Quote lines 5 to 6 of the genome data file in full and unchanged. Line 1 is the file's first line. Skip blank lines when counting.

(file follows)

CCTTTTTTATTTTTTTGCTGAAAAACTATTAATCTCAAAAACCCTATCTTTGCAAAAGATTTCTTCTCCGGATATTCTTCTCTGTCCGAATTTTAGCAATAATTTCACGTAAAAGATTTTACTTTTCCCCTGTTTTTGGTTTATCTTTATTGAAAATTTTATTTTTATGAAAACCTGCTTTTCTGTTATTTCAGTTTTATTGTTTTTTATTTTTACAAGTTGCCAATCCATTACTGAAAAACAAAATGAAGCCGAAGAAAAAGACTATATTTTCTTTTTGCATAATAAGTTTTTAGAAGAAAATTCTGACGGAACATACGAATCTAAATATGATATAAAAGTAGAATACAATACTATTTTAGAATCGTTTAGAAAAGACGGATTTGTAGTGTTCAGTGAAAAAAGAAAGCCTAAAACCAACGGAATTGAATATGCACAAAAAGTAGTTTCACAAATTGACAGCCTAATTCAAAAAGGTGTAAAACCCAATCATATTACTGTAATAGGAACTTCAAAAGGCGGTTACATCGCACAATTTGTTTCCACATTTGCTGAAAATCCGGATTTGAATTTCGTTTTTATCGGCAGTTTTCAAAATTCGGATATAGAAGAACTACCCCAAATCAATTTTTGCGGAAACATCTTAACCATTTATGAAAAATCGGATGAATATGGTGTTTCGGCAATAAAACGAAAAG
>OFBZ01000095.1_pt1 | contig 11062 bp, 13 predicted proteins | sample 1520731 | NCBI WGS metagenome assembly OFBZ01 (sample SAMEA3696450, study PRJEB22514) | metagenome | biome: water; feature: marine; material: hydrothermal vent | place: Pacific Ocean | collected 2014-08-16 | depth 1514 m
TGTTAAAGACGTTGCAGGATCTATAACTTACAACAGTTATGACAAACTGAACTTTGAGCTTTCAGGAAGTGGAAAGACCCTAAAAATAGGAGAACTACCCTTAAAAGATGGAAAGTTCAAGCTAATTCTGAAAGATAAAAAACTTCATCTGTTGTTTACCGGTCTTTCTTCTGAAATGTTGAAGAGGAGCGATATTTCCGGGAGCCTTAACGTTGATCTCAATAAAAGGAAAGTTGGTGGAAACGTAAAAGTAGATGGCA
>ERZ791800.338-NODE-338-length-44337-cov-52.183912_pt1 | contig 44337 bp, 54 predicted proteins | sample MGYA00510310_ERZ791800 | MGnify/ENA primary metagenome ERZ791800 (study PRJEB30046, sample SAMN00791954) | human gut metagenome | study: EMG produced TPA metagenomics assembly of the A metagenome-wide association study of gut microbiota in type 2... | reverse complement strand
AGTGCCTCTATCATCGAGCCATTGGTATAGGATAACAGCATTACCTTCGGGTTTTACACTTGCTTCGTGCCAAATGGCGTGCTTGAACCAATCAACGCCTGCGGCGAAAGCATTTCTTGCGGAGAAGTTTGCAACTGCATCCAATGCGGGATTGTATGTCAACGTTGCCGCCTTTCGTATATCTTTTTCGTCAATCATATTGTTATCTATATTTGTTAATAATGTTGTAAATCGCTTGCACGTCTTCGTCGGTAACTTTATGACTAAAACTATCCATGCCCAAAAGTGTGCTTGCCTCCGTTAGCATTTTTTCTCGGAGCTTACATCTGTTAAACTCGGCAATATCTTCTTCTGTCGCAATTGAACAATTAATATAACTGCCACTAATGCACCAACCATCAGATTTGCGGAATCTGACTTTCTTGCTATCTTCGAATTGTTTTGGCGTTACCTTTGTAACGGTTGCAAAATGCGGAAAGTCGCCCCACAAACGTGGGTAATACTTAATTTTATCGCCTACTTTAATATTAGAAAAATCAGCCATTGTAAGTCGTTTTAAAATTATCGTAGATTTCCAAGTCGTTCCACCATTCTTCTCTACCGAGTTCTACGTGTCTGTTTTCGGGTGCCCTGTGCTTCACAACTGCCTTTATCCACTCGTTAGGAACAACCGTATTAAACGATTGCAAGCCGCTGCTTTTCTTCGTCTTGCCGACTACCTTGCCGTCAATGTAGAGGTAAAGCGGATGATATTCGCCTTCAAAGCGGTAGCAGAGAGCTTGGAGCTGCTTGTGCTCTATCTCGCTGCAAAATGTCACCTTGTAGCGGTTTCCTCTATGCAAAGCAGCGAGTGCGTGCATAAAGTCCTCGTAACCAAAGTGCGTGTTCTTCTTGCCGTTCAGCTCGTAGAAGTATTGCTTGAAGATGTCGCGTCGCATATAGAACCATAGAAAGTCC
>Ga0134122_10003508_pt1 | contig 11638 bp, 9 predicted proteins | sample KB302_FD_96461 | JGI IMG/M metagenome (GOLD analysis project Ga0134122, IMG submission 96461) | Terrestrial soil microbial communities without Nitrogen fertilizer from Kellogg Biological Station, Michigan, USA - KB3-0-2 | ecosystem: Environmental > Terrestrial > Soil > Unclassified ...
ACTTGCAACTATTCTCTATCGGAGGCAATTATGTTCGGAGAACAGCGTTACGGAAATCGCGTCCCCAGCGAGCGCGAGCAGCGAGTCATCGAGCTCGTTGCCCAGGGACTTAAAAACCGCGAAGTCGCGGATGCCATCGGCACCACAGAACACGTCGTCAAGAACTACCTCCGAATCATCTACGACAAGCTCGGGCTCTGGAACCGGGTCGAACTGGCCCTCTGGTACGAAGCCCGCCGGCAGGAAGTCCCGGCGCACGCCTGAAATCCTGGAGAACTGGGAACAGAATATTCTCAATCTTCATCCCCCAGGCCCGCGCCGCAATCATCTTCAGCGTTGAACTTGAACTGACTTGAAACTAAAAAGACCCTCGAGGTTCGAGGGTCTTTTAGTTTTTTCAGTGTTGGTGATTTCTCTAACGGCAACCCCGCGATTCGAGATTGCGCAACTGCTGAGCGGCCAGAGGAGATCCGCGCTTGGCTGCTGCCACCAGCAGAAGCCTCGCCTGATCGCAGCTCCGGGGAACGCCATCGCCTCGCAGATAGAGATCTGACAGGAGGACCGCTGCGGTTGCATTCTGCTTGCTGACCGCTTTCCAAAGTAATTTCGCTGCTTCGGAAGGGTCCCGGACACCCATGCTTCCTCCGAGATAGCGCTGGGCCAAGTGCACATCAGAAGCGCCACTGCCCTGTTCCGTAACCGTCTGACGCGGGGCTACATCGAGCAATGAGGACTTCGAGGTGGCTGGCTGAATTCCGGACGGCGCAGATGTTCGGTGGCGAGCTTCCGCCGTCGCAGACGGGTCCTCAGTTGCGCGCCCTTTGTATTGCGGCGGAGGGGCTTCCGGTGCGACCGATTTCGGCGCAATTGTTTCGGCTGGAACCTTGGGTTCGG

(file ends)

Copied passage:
AGTGCCTCTATCATCGAGCCATTGGTATAGGATAACAGCATTACCTTCGGGTTTTACACTTGCTTCGTGCCAAATGGCGTGCTTGAACCAATCAACGCCTGCGGCGAAAGCATTTCTTGCGGAGAAGTTTGCAACTGCATCCAATGCGGGATTGTATGTCAACGTTGCCGCCTTTCGTATATCTTTTTCGTCAATCATATTGTTATCTATATTTGTTAATAATGTTGTAAATCGCTTGCACGTCTTCGTCGGTAACTTTATGACTAAAACTATCCATGCCCAAAAGTGTGCTTGCCTCCGTTAGCATTTTTTCTCGGAGCTTACATCTGTTAAACTCGGCAATATCTTCTTCTGTCGCAATTGAACAATTAATATAACTGCCACTAATGCACCAACCATCAGATTTGCGGAATCTGACTTTCTTGCTATCTTCGAATTGTTTTGGCGTTACCTTTGTAACGGTTGCAAAATGCGGAAAGTCGCCCCACAAACGTGGGTAATACTTAATTTTATCGCCTACTTTAATATTAGAAAAATCAGCCATTGTAAGTCGTTTTAAAATTATCGTAGATTTCCAAGTCGTTCCACCATTCTTCTCTACCGAGTTCTACGTGTCTGTTTTCGGGTGCCCTGTGCTTCACAACTGCCTTTATCCACTCGTTAGGAACAACCGTATTAAACGATTGCAAGCCGCTGCTTTTCTTCGTCTTGCCGACTACCTTGCCGTCAATGTAGAGGTAAAGCGGATGATATTCGCCTTCAAAGCGGTAGCAGAGAGCTTGGAGCTGCTTGTGCTCTATCTCGCTGCAAAATGTCACCTTGTAGCGGTTTCCTCTATGCAAAGCAGCGAGTGCGTGCATAAAGTCCTCGTAACCAAAGTGCGTGTTCTTCTTGCCGTTCAGCTCGTAGAAGTATTGCTTGAAGATGTCGCGTCGCATATAGAACCATAGAAAGTCC
>Ga0134122_10003508_pt1 | contig 11638 bp, 9 predicted proteins | sample KB302_FD_96461 | JGI IMG/M metagenome (GOLD analysis project Ga0134122, IMG submission 96461) | Terrestrial soil microbial communities without Nitrogen fertilizer from Kellogg Biological Station, Michigan, USA - KB3-0-2 | ecosystem: Environmental > Terrestrial > Soil > Unclassified ...